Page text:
What comes to mind when you think about breast cancer? For some it’s growing tumors, for others, it’s the person suffering from the disease. For most in the health sector, whether as individuals or facilities, breast cancer is not only about the aforementioned factors, it’s also about early detection and the treatments available. Early detection should take precedence though, no? We think so. Prevention is better than cure where breast cancer is concerned.
Before we dive into early detection, let’s look at Sub-Saharan Africa (SSA) as our geographical area of focus for this piece. WHO Regional Director for Africa, Dr. Matshidiso Moeti had this to say about Breast cancer in her opening remarks for a COVID-19 press conference for World Cancer Day in February this year,
”In sub-Saharan Africa, around two out of five women who seek access to treatment for breast cancer, for example, do not receive it because they cannot afford it or the service is not available close to where they live.’’
To add to that assessment, here are some more facts about Breast Cancer in most countries in SSA;
- Breast cancer is the second most common cancer type among women, after cervical cancer
- Women with breast cancer in SSA are younger compared to those in high-income countries
- Delay between symptom onset and seeking a medical opinion is common. In sub-Saharan Africa, most breast cancer patients are diagnosed with advanced disease
- The rapid increase in breast cancer cases in sub-Saharan Africa in recent years has been attributed to a “westernization” of lifestyles that have resulted in changing of reproductive patterns (delayed age for the first birth, fewer children, and reduced breastfeeding duration) and changes in diet, alcohol intake, low physical activity, and obesity
- Screening programs for breast cancer in SSA have been less effective than in high-income countries
”In sub-Saharan Africa, around two out of five women who seek access to treatment for breast cancer, for example, do not receive it because they cannot afford it or the service is not available close to where they live.’’WHO Regional Director for Africa, Dr. Matshidiso Moeti
To put a spotlight on the last fact, why is it that screening programs are less effective in SSA? It is possible that most countries in SSA have not been able to implement and sustain screening programs due to financial, logistical, and sociocultural constraints. Though mammograms are the gold standard in breast cancer detection, the said constraints hinder the availability of mammograms in most health facilities in SSA. Therefore, in low-resource settings where mammography is unavailable, handheld ultrasound coupled with other early detection methods may offer a viable alternative.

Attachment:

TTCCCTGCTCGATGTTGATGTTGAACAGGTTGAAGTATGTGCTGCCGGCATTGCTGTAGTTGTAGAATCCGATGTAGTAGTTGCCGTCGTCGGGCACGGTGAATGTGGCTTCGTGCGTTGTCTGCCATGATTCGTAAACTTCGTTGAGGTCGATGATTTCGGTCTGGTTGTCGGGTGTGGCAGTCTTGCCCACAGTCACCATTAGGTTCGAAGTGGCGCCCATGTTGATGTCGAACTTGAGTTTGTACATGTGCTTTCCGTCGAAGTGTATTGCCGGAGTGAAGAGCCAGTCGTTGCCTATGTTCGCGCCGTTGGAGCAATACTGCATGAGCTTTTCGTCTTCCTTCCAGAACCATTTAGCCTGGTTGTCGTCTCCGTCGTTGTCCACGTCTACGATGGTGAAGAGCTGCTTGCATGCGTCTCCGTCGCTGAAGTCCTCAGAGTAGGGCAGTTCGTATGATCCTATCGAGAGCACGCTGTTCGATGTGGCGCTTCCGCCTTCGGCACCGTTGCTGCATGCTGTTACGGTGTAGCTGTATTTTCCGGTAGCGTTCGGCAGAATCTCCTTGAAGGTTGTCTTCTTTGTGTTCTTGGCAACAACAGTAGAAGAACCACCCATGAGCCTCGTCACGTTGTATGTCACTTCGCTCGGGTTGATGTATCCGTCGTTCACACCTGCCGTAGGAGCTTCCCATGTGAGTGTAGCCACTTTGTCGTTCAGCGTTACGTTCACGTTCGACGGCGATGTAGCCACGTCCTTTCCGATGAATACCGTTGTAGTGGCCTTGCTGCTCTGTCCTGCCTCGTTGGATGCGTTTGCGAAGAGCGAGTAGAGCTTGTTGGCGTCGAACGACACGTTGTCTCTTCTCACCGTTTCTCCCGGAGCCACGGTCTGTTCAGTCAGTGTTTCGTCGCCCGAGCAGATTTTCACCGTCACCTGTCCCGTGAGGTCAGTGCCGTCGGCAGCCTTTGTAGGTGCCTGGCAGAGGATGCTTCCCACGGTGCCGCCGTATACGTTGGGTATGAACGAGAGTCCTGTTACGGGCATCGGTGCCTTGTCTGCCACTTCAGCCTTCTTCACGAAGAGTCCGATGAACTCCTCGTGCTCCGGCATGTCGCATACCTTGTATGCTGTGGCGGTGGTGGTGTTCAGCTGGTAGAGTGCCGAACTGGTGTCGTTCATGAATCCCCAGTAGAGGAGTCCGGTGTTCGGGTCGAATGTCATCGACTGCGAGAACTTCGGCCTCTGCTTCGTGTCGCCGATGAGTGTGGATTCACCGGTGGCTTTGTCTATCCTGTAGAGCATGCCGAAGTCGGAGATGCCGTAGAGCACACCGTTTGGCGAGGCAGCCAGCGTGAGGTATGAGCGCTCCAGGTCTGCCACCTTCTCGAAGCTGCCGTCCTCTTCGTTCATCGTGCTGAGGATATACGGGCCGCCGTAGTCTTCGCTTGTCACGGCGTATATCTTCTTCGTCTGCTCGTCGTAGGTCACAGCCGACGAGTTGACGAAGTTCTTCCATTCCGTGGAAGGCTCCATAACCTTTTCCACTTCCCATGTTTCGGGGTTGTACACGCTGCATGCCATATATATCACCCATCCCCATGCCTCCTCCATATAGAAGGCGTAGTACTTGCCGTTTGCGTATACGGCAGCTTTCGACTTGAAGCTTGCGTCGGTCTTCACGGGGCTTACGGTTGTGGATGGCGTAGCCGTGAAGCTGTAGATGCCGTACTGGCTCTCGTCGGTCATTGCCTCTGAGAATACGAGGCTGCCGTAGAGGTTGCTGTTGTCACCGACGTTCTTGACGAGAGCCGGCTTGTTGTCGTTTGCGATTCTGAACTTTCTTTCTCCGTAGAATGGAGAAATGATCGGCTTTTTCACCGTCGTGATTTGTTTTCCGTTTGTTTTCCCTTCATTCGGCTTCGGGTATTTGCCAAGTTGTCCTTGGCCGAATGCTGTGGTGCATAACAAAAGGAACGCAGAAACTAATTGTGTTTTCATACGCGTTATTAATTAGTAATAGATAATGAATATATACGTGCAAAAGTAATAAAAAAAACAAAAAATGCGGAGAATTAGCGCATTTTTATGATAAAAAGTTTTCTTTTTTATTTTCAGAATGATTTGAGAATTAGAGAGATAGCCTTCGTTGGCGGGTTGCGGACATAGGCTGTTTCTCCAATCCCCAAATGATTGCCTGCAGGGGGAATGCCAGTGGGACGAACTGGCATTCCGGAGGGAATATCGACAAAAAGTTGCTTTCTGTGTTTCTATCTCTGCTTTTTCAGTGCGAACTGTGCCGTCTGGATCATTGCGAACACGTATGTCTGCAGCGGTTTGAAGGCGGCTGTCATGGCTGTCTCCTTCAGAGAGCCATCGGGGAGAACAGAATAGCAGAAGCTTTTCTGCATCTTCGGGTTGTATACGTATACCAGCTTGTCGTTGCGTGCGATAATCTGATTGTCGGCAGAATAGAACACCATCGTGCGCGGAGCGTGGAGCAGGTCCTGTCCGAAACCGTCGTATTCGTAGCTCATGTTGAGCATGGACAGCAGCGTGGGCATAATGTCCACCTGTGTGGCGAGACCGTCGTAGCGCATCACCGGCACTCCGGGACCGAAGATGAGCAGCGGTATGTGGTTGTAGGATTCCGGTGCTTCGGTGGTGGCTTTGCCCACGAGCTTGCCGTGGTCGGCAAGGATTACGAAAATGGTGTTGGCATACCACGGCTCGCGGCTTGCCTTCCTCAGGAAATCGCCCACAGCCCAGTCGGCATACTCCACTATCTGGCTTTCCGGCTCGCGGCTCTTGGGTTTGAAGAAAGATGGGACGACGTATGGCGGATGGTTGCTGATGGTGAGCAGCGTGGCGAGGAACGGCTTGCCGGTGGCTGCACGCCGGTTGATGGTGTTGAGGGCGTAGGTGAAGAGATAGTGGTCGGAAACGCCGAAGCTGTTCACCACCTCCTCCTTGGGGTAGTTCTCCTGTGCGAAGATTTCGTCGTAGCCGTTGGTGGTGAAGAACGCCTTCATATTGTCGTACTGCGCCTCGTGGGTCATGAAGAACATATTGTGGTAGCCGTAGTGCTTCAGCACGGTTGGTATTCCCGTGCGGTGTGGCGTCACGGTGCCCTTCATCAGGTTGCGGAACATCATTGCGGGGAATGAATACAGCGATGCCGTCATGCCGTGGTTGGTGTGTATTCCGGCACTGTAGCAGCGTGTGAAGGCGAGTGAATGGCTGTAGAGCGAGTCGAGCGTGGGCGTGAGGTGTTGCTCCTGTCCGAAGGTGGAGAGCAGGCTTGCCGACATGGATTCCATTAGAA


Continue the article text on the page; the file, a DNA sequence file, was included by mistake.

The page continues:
Early Detection: Where in the World do we start?
Early breast cancer detection has a strong influence on breast cancer survival. The first steps that should be encouraged in early detection are early diagnosis in symptomatic women and screening in asymptomatic women.
Three things need to be in place to encourage early detection;
- Education and awareness of the disease and the risk factors
- Support for women in seeking healthcare
- Access to appropriate and affordable diagnostic tests and treatments
Use of Ultrasound in Breast Cancer Screening
The ultrasound device works by sends high-frequency sound waves through the breast and converts them into images on a viewing screen. An ultrasound is not used on its own as a screening test for breast cancer. It is used to complement other screening tests (breast exam, mammogram, biopsy, and MRI).
If an abnormality is seen on mammography or felt during a physical exam, ultrasounds are the best way to find out if the abnormality is a solid mass (a benign fibroadenoma or cancer) or a fluid-filled one (a benign cyst). Our butterfly handheld ultrasound would definitely come in handy in point-of-care facilities especially during breast cancer awareness month when one and all are encouraged to visit a facility and get examined for breast cancer.
If you’re under age 30, your doctor may recommend an ultrasound test before recommending mammography to evaluate a palpable breast lump. This is because most breast lumps in young women are clumps of normal glandular tissue or benign cysts.
An ultrasound device may also assist a doctor to guide biopsy needles precisely to suspicious areas in the breast. As a point of care facility, you need a handheld ultrasound. Contact us and improve the quality of healthcare you offer.
Overcoming the stigma of cancer is critical, as is public awareness of breast health and the need for timely evaluation of breast masses. Access to timely and high-quality imaging and pathologic diagnosis remains essential. Strides have been made though and multiple efforts are underway to improve access to pathological diagnosis in Sub-Saharan Africa through expanded training, telemedicine, and other approaches.
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